April 14, 1967
I have kept Isaiah Josefs’ tale far too long to myself. Sometimes I wonder what is the use of writing -all this. After all, who will read these lines ? Then I feel that it is my duty to bear witness. Even against myself.
Where do I start ? Perhaps in the beginning of the thirties, when I first moved to Berlin. I was lonely at first. But (atleast in those days) I was said to be good company, and within no time a little group began to meet at a restaurant in the Alexanderplatz. It was a time of great changes and of revolution.
There were twelve of us and Isaiah. We were bachelors and so our weekends were spent discussing philosophy and politics, our voices loud and free, our thoughts clarified by the good beer. It was a motley bunch. There was James Clausewitz, the half-English professor of logic, a fiery Communist who we nicknamed Freiherr for his refined manners; Shimon, the taciturn bookbinder; Peter Fischer – that’s me – I worked then in the department of statistics at the University. There was Matheo, the businessman who supplied us fine wines through his contacts when wine became a little difficult to find. Can I ever forget those well-known faces ? But the face that rises up before me again, and again, is that of Isaiah Josef, the sculptor. He was not our leader, not the most talkative man there, nor the most intellectual, nor the most humorous. No, Isaiah was simply our conscience.
The years passed and the shadows lengthened, but we continued to laugh and sing and make irreverent jokes at our meetings, and to play forbidden jazz music. But soon we could exclude the shadows no longer. One weekend Lukas did not come for our weekly dinner. We went to see him at his home. He was sitting with his head in his hands: they’d taken his fiancé away.
And so it went on. As life became more and more difficult we thought of retaliation, of bombs placed in strategic halls and targeted assassinations. I was most enthusiastic about these ideas, and soon it was an increasingly more radicalized, directionless set of men that I led. Isaiah would sometimes look troubled at some of our ideas. But he did not hinder us in our activities, and actively aided us like a good comrade should.
He never quite agreed with us, though. “Paying back our enemy in the same coin is never the answer” he would say. “How can we, comrades, hope for a moral revolution if we use the same repulsive methods of our enemy?”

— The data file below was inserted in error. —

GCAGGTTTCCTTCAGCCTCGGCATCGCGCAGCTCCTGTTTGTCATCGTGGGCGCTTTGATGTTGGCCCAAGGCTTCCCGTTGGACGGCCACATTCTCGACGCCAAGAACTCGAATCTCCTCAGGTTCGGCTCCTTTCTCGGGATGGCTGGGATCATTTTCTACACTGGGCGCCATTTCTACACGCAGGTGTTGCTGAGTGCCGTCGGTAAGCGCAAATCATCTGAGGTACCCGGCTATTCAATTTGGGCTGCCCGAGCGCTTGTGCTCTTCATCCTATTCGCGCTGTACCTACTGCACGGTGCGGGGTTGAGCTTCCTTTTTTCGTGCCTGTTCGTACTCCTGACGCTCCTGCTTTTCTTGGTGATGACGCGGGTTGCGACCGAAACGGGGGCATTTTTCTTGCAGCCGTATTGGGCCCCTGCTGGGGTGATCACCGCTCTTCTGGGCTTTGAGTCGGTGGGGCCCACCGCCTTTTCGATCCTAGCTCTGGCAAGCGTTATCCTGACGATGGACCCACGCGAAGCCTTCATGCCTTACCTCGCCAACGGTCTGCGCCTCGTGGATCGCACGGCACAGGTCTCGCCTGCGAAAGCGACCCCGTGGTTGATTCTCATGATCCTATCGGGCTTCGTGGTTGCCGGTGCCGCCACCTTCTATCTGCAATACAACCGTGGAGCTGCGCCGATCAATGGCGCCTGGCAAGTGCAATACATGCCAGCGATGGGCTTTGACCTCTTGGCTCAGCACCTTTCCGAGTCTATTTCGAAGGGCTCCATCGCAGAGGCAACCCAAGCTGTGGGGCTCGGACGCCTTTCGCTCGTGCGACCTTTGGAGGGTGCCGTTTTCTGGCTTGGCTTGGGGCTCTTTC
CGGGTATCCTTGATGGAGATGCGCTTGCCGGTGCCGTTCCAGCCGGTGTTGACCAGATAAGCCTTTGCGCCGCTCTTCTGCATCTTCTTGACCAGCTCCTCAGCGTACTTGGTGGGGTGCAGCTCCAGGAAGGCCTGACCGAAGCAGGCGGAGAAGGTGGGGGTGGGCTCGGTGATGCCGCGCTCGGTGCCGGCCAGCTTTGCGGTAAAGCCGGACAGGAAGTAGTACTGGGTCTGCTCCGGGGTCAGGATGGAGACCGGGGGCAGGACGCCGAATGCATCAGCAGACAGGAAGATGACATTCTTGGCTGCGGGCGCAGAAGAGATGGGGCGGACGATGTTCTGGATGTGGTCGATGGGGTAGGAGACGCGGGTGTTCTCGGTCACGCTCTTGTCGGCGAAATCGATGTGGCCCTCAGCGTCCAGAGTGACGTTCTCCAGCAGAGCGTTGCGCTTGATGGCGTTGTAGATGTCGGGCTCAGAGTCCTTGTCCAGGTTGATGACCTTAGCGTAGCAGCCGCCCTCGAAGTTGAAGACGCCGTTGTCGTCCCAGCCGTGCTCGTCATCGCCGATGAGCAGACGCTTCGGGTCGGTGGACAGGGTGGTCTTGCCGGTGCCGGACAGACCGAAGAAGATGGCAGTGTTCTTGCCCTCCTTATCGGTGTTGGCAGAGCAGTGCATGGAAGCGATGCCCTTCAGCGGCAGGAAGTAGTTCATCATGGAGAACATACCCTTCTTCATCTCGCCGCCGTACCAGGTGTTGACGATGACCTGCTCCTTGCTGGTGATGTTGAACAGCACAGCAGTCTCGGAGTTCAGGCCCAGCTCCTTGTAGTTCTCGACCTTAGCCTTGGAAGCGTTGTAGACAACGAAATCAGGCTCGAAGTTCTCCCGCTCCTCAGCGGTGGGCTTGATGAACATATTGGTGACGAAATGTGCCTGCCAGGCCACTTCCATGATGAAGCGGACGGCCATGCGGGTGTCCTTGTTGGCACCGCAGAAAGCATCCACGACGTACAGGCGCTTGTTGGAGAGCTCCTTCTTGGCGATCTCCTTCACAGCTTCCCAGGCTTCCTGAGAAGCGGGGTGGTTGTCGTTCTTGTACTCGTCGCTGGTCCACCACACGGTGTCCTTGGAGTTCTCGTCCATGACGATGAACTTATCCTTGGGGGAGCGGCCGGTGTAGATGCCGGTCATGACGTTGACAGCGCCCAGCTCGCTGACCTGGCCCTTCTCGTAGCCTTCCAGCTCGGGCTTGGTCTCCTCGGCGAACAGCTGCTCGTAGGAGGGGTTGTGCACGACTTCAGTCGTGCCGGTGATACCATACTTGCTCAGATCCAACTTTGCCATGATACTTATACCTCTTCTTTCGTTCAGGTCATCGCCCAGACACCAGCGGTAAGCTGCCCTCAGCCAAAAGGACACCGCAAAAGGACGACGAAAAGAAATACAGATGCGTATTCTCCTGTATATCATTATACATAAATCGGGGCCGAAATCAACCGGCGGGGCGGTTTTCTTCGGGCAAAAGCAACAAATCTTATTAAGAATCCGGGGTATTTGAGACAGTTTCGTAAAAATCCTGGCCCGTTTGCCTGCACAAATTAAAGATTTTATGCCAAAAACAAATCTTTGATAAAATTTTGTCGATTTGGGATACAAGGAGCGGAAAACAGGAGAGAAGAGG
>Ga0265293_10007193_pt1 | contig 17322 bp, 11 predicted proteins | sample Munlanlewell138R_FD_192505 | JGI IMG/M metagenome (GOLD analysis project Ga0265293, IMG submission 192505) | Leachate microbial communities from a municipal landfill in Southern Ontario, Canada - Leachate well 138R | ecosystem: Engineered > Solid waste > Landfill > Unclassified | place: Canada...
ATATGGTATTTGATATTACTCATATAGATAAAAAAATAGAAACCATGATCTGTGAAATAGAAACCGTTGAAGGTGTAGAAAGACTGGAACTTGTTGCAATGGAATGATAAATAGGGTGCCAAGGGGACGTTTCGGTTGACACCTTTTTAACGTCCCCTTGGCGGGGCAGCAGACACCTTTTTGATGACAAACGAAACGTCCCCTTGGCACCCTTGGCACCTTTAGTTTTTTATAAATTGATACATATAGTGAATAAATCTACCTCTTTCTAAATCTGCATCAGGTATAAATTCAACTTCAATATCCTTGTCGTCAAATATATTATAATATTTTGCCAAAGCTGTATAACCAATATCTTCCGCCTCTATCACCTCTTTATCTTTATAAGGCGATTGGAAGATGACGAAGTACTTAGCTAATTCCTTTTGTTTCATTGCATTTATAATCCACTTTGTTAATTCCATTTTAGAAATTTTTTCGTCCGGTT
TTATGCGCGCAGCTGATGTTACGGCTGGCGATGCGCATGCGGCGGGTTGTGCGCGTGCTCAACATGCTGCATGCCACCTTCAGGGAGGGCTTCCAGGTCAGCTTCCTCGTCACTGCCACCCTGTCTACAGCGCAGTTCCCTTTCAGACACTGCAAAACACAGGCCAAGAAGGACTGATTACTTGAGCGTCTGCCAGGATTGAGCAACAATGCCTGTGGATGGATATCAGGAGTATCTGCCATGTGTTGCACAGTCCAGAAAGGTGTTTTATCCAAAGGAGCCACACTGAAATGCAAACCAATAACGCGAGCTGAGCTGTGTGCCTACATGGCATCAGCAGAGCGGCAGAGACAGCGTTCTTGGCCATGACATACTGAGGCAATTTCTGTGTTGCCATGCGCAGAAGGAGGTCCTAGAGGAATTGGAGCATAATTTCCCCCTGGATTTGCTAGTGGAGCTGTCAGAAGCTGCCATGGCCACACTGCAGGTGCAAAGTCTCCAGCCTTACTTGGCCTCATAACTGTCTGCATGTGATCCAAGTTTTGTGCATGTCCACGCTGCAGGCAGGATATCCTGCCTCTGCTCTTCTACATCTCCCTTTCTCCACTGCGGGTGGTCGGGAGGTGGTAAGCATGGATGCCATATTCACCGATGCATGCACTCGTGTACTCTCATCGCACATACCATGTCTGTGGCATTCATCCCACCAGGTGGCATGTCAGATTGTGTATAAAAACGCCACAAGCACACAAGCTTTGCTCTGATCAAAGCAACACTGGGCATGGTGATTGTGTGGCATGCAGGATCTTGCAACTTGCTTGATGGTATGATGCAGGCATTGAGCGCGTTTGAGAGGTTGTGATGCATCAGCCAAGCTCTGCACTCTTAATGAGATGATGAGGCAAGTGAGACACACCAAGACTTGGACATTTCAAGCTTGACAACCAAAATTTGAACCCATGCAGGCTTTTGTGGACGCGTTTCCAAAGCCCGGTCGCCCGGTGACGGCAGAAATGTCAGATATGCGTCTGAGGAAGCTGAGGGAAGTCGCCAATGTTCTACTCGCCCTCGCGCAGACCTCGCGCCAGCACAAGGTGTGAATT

“What is the answer then?” I cried out one January evening, in real agony. I looked around me at the withered, stricken faces and wished I was not the one they called their leader. All of us were there, gathered in a ramshackle inn on the riverside. A meagre dinner lay uneaten on the table, but we dared not go back to our apartments. We were wanted men.
“What is the answer then?” I cried again. The clock struck eleven in answer. Only I noticed Jude Ullmann slip quietly out of the door. I thought little of it. We kept staring listlessly at the single candle on the table.
“I do not know, Fischer,” came Isaiah’s voice, a little troubled. “Perhaps all this really has no meaning, and it’s exactly like the modernists say: life is meaningless, and men are inherently wicked, and God doesn’t exist. Perhaps all that we have believed in is false. I hope it does not come to that.” he added softly.
“It’s you!” I cried angrily, walking up to my old friend and shaking him roughly. “It’s you who are the cause of our failure, you who have sold us to the fascists! You have purchased your safety at the price of your comrades!” I do not remember what else I said, my eyes were stinging and my throat burnt as I flung accusation after accusation at the man. All I remember is that he remained seated calmly through my diatribe, neither rejecting, nor accepting, his only expression one of compassion.
I stopped only when I heard the dull thud of hob-nailed boots.
“It is too late to go anywhere now,” someone said.
“But not too late to pray,” smiled Isaiah.
And so when the police broke the doors in, they found us kneeling, side by side, praying to a God we weren’t sure existed. They laughed uproariously. For ten whole minutes.
Anger rose in my heart, to be overtaken by a mad fear, when I saw Ullmann with them.
“Which is the leader?” barked the captain. My wrists were trembling, I thought surely they would notice, our hands were up above our heads. Ullmann said nothing in reply to the soldier’s question, but pointed mutely at my friend, the sculptor.
In that moment, my past and my future all ceased to matter. Before me was a choice, and I had to decide in seconds. Both paths led to Death, but one would kill my body first, and the other, my soul.
I was not sure I had a soul any more. And so I chose accordingly.
They executed Isaiah Josefs, stateless man, sculptor, failed conspirator, on a cold day while we watched, shivering. They hanged him at sunset, as an example to the Camp, and through each horrible moment of it it was as though I saw my own hands putting the noose around his neck and my foot kicking away the rough stool, heard my own voice laugh harshly and blaspheme at the limp body as it swung in the bitter Saxon breeze.
Is it of any use now to record the terrible ways in which all of the others died ? More skilled men have told of the dreadful things that happened in those days. I am the only survivor of the thirteen: the twelve of us and Isaiah. But my soul is dead. It died the day I saw them take Isaiah away, and did not say a word. It died truly, whatever religions say about the immortality of the soul. I don’t believe in God and Heaven and Hell anymore. But sometimes I wake up in the middle of the night, cold and sweating, crying out: My God, my God, how will you forgive me ?